The US aerospace giant Boeing has been struggling joining the US Air Force’s $63 billion ICBM competition. Boeing’s trouble started after Northrop rejected its offer to jointly develop the USAF’s next ICBM (Intercontinental Ballistic Missile).

But Boeing has no plans to leave the ICBM contest, instead, it's calling for the US government intervention against the prime contractor Northrop Grumman in the multibillion-dollar ICBM competition.

As mentioned earlier in the financial news site The Motley Fool, Boeing has accused the Virginia-based Northrop Grumman of unfair competition.

The aerospace giant said that the USAF’s Ground Based Strategic Deterrent program’s structure did not provide a level playing field on which Boeing could compete fairly for the multibillion-dollar defense contract.

Boeing stated that the last year’s acquisition of Orbital ATK, a leading producer of large solid-fueled rocket motors, by Northrop Grumman placed it at a very competitive disadvantage because it gives Northrop an overwhelming market control of the essential part of the ICBM system, the solid-fueled rocket motors.

Orbital ATK (now owned by Northrop Grumman) and Aerojet Rocketdyne are the two major providers of the solid-fueled rocket motors in the US market. Last year, the Virginia-based Northrop has spent a whopping $9.2 billion to acquire one of the two primary providers of solid rocket motors (SRM) in the US market.

This recent Northrop Grumman’s deal, which gave the company full control or ownership of the leading rocket provider Orbital ATK, is at the heart of Boeing’s complaint. Boeing also added that the USAF takes no steps to mitigate Northrop Grumman’s anticompetitive practice, stating some resource and integration advantages.

Boeing has also complained that Northrop has not met its obligations under the FTC (Federal Trade Commission) regarding its recent acquisition.

However, the FTC has approved the Northrop-Orbital ATK deal, with support from the US Defense Department, with two conditions. The first one is that Northrop offers SRMs on a discriminatory basis to other providers competing in the defense contracts. The second one is that the Pentagon (US Defense Department) should designate a compliance officer to oversee Northrop’s adherence to the agreement, according to Defense News.

About the USAF Minuteman III

The Minuteman III is a three-stage, solid-fueled, land-based intercontinental ballistic missile and the only ICBM in service in the US Air Force. Development of the Minutemen weapon system began in the 1950s. The Minuteman missile was named for the Colonial Minuteman of the American Revolutionary War, which according to US historians are ready to fight enemies on short notice. Like the Colonial Minuteman of the American Revolutionary War, the Minuteman III is also ready to be fired on short notice and has a fast launch time.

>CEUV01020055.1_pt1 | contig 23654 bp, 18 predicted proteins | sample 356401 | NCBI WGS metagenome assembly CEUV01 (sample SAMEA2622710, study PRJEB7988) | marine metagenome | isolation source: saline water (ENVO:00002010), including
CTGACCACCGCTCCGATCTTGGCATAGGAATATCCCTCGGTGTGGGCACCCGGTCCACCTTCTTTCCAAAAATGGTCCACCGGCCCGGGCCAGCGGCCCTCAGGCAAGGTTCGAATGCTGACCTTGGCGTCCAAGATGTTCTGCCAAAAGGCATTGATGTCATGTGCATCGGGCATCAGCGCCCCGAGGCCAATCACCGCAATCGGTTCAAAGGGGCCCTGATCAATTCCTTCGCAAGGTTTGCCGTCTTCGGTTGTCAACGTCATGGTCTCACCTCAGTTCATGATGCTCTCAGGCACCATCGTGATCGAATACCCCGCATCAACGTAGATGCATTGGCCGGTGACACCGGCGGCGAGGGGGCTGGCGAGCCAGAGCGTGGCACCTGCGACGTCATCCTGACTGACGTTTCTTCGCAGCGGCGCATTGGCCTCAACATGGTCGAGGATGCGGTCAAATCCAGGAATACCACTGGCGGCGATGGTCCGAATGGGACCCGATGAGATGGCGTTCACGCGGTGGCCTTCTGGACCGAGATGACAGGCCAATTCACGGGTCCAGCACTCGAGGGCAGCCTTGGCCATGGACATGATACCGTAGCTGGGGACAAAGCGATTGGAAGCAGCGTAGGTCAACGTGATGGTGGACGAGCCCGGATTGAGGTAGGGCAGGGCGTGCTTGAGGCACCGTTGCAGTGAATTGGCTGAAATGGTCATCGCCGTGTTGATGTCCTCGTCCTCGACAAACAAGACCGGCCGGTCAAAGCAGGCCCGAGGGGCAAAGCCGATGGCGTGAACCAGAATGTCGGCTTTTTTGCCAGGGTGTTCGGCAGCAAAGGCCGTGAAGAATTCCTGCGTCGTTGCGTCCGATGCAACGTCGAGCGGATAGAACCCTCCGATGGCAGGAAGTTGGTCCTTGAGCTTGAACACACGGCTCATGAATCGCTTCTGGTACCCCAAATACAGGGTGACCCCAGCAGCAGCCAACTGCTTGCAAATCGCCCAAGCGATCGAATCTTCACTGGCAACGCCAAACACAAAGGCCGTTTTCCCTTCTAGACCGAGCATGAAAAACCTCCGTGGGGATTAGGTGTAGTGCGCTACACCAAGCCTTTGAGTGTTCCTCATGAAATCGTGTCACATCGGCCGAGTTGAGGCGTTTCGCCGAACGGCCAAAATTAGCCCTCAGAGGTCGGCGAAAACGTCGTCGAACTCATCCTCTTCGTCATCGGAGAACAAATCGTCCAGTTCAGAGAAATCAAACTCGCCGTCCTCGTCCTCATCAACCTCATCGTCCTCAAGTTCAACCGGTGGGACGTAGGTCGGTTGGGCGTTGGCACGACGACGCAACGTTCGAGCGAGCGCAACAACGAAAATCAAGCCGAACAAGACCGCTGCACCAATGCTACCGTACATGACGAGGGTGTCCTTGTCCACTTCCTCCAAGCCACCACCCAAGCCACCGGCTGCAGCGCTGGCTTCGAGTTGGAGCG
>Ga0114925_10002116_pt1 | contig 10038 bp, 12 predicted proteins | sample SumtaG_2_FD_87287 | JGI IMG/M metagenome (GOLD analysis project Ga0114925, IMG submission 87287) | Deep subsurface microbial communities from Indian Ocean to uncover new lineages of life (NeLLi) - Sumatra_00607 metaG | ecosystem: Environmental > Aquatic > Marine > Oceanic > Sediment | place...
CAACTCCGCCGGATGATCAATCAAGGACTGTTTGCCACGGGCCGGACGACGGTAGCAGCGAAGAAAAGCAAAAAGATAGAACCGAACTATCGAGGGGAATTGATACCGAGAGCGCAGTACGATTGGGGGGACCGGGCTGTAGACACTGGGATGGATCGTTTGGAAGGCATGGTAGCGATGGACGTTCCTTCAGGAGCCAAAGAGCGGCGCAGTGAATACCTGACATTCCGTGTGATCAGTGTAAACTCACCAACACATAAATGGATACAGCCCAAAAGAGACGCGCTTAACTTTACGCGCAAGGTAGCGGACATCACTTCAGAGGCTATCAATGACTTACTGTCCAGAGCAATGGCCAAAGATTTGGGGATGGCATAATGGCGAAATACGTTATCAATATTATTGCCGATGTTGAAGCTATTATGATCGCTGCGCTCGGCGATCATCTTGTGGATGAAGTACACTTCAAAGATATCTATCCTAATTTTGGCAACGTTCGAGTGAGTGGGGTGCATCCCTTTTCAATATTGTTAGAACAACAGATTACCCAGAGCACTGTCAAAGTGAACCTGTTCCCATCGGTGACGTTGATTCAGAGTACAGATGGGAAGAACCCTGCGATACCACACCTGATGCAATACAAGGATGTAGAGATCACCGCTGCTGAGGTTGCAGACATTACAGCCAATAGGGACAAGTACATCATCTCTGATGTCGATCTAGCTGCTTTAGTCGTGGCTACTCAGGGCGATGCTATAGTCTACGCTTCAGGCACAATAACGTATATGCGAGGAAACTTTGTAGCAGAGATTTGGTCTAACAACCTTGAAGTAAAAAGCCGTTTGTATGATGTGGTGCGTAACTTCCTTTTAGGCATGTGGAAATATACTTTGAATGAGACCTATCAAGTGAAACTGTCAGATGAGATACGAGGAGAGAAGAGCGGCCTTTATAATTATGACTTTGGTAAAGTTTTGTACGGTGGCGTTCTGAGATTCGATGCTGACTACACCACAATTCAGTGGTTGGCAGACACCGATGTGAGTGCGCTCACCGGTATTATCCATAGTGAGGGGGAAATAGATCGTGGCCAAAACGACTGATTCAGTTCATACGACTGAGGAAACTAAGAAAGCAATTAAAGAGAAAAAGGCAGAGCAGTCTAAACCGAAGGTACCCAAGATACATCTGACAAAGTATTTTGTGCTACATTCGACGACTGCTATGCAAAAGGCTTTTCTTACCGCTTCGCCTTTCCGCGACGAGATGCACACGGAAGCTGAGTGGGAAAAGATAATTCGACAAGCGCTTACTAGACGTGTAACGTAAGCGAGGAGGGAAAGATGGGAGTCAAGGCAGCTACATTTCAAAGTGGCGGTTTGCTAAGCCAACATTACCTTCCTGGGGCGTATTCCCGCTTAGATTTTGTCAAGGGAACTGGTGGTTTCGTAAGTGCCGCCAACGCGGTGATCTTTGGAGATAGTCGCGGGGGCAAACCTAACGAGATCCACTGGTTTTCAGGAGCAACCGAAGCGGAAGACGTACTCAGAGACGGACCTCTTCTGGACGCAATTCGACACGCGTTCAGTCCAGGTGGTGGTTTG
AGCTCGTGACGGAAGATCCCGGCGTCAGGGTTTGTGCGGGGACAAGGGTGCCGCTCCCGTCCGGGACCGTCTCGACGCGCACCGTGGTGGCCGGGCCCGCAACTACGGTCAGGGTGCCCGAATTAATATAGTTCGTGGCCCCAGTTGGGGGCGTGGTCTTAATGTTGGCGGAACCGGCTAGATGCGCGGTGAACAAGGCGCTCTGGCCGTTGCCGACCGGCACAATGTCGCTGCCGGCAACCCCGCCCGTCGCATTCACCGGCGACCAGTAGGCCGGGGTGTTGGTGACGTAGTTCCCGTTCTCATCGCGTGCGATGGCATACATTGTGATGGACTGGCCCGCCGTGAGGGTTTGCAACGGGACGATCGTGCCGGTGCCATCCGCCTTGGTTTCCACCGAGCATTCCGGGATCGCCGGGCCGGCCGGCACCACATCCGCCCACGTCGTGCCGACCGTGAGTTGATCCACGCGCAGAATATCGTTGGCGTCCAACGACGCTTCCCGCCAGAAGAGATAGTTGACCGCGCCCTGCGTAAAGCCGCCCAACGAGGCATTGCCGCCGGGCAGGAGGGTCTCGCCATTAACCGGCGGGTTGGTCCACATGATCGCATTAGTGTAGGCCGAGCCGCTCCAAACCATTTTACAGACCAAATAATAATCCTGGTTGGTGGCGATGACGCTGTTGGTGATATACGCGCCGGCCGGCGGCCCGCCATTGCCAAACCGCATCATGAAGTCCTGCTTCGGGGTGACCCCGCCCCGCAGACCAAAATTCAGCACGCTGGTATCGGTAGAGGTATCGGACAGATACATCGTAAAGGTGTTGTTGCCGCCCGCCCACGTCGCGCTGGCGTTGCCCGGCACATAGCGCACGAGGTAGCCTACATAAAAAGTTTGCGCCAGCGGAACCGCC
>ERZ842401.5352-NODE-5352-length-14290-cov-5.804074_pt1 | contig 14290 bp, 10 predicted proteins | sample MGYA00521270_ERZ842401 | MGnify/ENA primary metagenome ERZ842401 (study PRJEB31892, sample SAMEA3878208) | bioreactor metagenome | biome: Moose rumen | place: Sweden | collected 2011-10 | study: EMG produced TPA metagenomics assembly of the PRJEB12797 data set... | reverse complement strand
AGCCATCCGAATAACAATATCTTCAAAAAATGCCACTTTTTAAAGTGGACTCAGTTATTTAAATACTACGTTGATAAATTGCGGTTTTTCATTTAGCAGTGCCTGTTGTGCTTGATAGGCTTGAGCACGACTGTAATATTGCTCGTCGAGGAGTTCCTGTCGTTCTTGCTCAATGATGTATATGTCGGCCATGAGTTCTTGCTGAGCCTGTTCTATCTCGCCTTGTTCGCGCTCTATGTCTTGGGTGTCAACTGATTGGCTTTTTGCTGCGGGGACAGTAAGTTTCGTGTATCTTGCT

Through regular technology upgrades, the Minuteman weapon system has evolved to meet new challenges and fast-evolving environment. The USAF’s series of modernization programs and regular upgrades have resulted, improved accuracy and reliability, improved lethality and survivability, and expanded targeting options.

The latest and existing version, the LGM-30G Minuteman III, is the result of the almost 60 years of intense ballistic missile research and continuous improvements. The 78,000-pound missile has a maximum range of over 13,000 km and was the first US ICBM fitted with MIRV or multiple independently targetable reentry vehicle.

The US Air Force Global Strike Command currently maintained a deployed force of over 450 Minuteman III missiles. These missiles are deployed in hardened missile silos throughout the vast plains of Montana, North Dakota and Wyoming. The USAF plans to keep these aging missiles in service until 2030.

About the GBSD, the future weapon system

The USAF’s Ground Based Strategic Deterrent program is the replacement for the aging Minuteman III ICBM weapon system that has provided an important part of the country’s strategic force for over 45 years.

The GBSD has become one of the US Defense Department’s top priorities, along with the B-21 strategic bomber and the upcoming Colombia-class nuclear attack submarine. In 2017, the USAF awarded a huge military contract to Boeing and Northrop Grumman to develop new ICBM designs to replace the aging Minuteman ICBM fleet. The Maryland-based Lockheed Martin, which currently the world’s largest defense contractor, has also joined the ICBM competition but was eliminated in 2017, according to The Motley Fool.

In July 2019, Boeing surprising dropped out from the competition, leaving Northrop Grumman as the sole remaining bidder of the country’s massive GBSD contest. On September 16, Northrop Grumman officially revealed the list of subcontractor companies that will join the Northrop’s led ICBM team.

The list includes some of the powerful and experienced companies in the defense industry. These include Lockheed Martin, L3 Harris Technologies, General Dynamics, Honeywell, Collin Aerospace, Textron and Aerojet Rocketdyne.

The Ground-Based Strategic Deterrent program is one of the largest procurement contracts. It’s a first serious step in the US Defense Department’s $500 billion plan to modernize its entire nuclear arsenal, which includes the US Navy’s Trident submarine-launched ballistic missile, the USAF’s land-based Minuteman ICBM and nuclear-armed strategic bombers.